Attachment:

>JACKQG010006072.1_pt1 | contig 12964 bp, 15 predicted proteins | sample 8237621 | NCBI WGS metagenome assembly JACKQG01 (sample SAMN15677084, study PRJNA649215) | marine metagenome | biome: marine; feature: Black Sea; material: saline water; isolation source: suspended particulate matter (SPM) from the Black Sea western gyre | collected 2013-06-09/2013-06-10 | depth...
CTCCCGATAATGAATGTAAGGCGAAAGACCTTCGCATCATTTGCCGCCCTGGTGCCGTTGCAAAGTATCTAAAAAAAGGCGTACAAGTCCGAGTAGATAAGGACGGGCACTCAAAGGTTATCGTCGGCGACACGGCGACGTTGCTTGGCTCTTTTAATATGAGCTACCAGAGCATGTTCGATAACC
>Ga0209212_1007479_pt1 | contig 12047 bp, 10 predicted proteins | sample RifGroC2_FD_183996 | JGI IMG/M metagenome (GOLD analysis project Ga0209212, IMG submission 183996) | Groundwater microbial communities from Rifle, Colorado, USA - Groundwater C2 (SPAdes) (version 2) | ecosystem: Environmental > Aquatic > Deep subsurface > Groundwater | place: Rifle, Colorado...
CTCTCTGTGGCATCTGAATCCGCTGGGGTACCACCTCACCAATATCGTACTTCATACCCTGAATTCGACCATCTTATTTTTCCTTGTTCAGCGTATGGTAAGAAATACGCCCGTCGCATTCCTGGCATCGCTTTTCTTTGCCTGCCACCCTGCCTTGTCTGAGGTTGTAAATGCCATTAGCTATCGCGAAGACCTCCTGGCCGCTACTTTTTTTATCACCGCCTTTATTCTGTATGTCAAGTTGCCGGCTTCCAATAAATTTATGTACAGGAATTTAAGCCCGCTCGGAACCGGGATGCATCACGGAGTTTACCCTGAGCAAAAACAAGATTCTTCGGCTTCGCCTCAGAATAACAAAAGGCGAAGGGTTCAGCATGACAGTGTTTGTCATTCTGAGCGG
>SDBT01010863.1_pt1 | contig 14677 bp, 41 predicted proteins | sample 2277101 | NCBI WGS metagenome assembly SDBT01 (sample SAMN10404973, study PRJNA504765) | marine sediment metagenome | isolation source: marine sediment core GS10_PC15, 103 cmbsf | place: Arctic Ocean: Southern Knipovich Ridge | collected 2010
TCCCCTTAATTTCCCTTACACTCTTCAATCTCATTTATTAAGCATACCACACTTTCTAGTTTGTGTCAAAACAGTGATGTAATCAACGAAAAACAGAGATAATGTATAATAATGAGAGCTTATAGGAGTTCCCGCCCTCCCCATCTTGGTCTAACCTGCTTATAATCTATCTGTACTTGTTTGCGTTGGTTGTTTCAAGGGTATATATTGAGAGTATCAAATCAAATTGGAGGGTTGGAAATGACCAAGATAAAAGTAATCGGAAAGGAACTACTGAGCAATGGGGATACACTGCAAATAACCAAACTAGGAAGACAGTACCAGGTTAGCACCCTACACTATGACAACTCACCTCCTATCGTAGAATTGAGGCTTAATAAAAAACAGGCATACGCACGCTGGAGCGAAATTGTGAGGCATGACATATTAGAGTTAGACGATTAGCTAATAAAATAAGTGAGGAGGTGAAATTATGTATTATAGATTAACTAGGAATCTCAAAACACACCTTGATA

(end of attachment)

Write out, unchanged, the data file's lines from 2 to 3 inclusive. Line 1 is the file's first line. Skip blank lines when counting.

CTCCCGATAATGAATGTAAGGCGAAAGACCTTCGCATCATTTGCCGCCCTGGTGCCGTTGCAAAGTATCTAAAAAAAGGCGTACAAGTCCGAGTAGATAAGGACGGGCACTCAAAGGTTATCGTCGGCGACACGGCGACGTTGCTTGGCTCTTTTAATATGAGCTACCAGAGCATGTTCGATAACC
>Ga0209212_1007479_pt1 | contig 12047 bp, 10 predicted proteins | sample RifGroC2_FD_183996 | JGI IMG/M metagenome (GOLD analysis project Ga0209212, IMG submission 183996) | Groundwater microbial communities from Rifle, Colorado, USA - Groundwater C2 (SPAdes) (version 2) | ecosystem: Environmental > Aquatic > Deep subsurface > Groundwater | place: Rifle, Colorado...